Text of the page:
preliminary drawings!!

May 31, 2012

woo hoo! very excited to have received the preliminary floor plan from our architect yesterday.  he has done a good job.  given the brief and the constraints of the project i think the house would work very well.  there was some tricky requirements in the brief that he has resolved well.

i’ve sent him some tweaks that i’d like and he’s promised to have a second go and also the elevations back to us soon.  yippee!  ‘course now we just have to figure out how to pay for it.  (all donations gratefully received!)  we had always intended to build in stages, which the design also allows for, so hopefully we can pay in stages too!  if we can do major portions of it ourselves it will of course take longer but considering labour is half the cost of a build we need to save that money.

roughly, i think this is how it might work out:

demolition, excavation and site preparation- not us, piering and slab- not us, walls-us, plumbing and electrical- not us, first floor- us, glazing- maybe us, roof- maybe us, internal plastering- not us, external cladding-us, painting- us, tiling- us, flooring- not sure yet, cabinetry- a mix, window furnishings- us, furnishing and decorating- us.  still unfortunately most of the expensive bits we don’t have the skill or the know-how or the tools, to do.    then; house warming party- everyone!  see you then!

prior to all this of course we need to get council approval.  the only big hurdle i see to that our damn neighbours.  the design is not out of keeping with the locality, or over-sized, or in breach of (many of) the rules for the zone.  but doubtless the dickheads next door will complain, and complain.  i’ll have that fight when we get to it.

what is in the design?  huge kitchen, tick.  two living areas, tick.  five bedrooms, tick.  i want lots of visitors and house guests to fill the place up.  can’t wait….!

well, with less than a week of effort i’ve given up on toilet training tally.

last friday we ran out of nappies, on purpose, and i told tally he will have to start wearing his underpants now.  he seemed fairly receptive to the idea.  so for friday, the weekend and monday we persisted.  we also had a lot of little boy trousers, undies and socks to wash.  hmmm…

it’s frustrating because i’m quite sure if he wanted to he’d be trained virtually overnite.  he ticks all the boxes about being ready, he just doesn’t want to.  we have to find the right incentivisation method.  yes i made that up.  it comes from frustration.  i’m really sick of changing nappies but i also don’t want tally to have a crying fit every time i ask him to sit on the potty.  bribing him with chocolate- which i did from the first day, isn’t really a long term solution.

on tuesday tally refused to pee, even tho he sat on the potty with lower levels of fuss.  i just couldn’t let him go to gymnastics class, at 10:30am, without having peed all morning.  i can’t afford to replace what i’m sure is thousands of dollars of gymnastics equipment should he piss all over it.  i put a nappy on him after three no-shows on the potty and toilet.  for a couple of reasons he wore this nappy ’til 4pm when i changed him back to underpants.  the nappy was sodden, and he pretty soon peed in his pants.  grrrrr….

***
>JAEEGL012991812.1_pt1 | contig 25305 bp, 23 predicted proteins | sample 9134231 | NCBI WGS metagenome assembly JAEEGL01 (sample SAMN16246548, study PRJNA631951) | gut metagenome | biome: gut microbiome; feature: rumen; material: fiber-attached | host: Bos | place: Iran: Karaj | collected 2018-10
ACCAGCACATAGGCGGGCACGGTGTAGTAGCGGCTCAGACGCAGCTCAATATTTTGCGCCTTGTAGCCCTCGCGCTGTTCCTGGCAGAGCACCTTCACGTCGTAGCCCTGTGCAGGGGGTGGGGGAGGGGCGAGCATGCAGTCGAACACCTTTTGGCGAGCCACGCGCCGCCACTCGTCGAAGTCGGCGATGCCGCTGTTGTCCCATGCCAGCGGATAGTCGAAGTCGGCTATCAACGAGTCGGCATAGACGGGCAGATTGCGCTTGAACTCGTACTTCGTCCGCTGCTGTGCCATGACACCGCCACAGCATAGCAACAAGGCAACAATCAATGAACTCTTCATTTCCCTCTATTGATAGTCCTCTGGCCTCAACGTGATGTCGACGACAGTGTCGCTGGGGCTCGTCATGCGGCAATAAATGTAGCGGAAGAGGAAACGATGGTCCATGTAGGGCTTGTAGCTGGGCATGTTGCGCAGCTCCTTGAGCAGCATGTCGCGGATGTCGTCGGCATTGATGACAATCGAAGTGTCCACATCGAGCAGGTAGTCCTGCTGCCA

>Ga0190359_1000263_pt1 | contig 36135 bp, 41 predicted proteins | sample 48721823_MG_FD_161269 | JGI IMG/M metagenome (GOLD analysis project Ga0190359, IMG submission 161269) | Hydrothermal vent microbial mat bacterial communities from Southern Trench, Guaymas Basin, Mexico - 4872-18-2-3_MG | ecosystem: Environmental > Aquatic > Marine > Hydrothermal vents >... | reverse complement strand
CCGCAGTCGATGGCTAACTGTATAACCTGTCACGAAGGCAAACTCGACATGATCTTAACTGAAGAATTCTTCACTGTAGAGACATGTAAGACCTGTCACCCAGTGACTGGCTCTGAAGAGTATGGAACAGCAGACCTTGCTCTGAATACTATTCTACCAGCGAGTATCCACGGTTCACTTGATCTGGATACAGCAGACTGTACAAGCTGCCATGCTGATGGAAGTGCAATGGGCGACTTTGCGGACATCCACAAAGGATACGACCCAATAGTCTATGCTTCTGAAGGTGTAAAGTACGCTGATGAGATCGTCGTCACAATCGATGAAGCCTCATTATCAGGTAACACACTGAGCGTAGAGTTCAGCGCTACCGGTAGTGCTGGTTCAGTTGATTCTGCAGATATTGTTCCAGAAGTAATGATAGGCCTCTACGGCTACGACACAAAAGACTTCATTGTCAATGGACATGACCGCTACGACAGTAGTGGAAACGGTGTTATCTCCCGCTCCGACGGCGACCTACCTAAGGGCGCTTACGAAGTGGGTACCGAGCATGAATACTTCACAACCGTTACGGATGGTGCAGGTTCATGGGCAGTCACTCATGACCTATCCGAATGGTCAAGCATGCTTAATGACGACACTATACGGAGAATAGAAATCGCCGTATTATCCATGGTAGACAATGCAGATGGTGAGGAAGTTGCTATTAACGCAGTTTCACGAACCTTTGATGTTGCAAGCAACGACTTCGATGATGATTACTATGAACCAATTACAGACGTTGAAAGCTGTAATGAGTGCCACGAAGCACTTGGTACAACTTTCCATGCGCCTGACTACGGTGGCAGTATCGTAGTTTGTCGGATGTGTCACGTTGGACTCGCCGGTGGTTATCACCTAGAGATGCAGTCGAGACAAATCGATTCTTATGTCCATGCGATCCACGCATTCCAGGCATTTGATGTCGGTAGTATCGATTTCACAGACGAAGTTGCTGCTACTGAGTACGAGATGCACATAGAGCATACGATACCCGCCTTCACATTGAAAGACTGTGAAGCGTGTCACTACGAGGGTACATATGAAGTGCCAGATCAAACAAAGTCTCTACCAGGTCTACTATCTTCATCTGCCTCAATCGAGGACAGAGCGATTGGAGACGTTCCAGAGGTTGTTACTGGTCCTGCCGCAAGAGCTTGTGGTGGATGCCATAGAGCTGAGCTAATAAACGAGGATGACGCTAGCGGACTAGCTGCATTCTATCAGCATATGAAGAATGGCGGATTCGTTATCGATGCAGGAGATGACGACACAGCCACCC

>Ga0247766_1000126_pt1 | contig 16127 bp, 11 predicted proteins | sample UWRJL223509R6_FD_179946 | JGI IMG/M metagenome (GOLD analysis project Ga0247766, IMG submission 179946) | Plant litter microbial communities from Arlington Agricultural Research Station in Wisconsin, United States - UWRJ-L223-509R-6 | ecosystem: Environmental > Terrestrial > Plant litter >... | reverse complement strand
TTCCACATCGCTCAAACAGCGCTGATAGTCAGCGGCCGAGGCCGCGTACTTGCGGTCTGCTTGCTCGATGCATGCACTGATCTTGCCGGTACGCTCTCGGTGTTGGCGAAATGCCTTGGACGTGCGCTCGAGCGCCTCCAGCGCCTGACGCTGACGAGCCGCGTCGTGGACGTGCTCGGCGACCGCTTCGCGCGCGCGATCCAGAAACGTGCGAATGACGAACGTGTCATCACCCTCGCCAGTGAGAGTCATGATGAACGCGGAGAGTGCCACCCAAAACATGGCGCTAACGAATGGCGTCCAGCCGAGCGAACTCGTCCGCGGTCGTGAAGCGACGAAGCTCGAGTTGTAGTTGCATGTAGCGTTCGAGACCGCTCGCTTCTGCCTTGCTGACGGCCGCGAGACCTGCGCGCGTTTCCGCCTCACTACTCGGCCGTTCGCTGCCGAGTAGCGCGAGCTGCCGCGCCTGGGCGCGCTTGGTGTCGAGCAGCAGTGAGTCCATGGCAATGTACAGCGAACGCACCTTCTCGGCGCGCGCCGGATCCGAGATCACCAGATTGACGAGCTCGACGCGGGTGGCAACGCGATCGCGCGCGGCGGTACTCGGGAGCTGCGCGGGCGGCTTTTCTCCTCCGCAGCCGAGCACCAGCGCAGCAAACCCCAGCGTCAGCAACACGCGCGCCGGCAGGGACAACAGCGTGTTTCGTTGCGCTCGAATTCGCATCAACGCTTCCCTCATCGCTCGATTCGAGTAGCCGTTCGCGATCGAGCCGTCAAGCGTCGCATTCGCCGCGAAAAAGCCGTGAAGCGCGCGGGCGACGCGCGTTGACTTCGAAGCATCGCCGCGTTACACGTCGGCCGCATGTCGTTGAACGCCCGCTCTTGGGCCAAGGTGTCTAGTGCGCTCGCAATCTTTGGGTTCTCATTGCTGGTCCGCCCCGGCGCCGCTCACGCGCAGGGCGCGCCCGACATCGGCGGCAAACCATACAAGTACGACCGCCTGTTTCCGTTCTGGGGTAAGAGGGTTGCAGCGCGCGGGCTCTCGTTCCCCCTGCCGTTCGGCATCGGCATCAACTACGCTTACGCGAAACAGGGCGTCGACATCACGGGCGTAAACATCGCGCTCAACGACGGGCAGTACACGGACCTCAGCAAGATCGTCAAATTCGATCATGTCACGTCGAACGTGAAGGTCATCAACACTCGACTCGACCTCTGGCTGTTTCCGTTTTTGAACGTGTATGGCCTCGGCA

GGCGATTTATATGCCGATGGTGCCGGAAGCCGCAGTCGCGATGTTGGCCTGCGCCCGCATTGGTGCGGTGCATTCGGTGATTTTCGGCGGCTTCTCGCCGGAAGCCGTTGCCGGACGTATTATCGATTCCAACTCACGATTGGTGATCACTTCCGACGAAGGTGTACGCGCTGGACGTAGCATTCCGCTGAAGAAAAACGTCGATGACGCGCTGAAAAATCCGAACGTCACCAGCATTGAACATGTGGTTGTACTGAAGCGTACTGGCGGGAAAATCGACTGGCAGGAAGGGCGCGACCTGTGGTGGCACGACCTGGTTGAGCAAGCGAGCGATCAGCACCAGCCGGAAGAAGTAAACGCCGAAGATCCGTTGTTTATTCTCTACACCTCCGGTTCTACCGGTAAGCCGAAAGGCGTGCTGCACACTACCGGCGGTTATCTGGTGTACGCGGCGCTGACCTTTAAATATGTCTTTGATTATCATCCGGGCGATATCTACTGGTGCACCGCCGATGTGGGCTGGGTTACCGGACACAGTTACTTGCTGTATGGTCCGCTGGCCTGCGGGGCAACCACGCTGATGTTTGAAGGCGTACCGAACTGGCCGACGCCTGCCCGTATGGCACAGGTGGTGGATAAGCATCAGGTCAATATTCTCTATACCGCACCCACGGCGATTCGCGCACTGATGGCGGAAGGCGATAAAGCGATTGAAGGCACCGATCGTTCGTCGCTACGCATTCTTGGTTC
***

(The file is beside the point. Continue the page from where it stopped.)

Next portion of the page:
yesterday my cold was getting more and more unbearable, reducing my tolerance to nearly everything, and after the third change of clothes he was back in a nappy in the early afternoon.  and he’s been in one since.  boo.  never mind.

i know everyone says boys are harder to toilet train and take longer than girls.  a lot of people don’t even bother trying until their boys are 3 years old.  i’ve heard of 4 yr olds still in nappies.  i’m sure he won’t be going to school in nappies.  still!  i want him toilet trained!

 

then and now

May 23, 2012

last week i completed an online survey for a study being conducted by some boffin out of mac uni.  it turned out to be a thought-provoking exercise.

mostly it was a bunch of ticker-box questions about the permissiveness and panic that parents get into over their kids.  questions like “do you let your child play in your front yard without you supervising?” etc, etc.  ‘course that question would have been answered very differently three years ago when we had no front yard, just a rat-run, speed-way lane three steps from our front door.  now we’ve gone to a great deal of effort and bought a padlock to make our front yeard safe and secure for tally tornado.

towards the end of the survey there were some open ended questions to be answered as you liked.  the first was something along the lines of “what activities did you do as a child that carried some risk?”  as i was writing my answer i realised the question could more accurately have been; “what damn foolish things did you get up to as a kid that you now, as a parent, would suffer palpatations over?”  i did qualify my answer with the explanation that i grew up in coastal and rural areas where adults were busy doing the stuff that kept life trundling along and kids made the fun they made pretty much only in each other’s company from sun-up to sun-down.

to illuminate… what did i do that i would have a spaz over if percy or tally tried to do the same?…

1. swim in flooded creeks with branches, logs and sometimes whole trees tumbling past at a rate of knots,

2. throw rocks at snakes to get them to move off the bloody road where we were trying to ride our pushies sans shoes and helmets,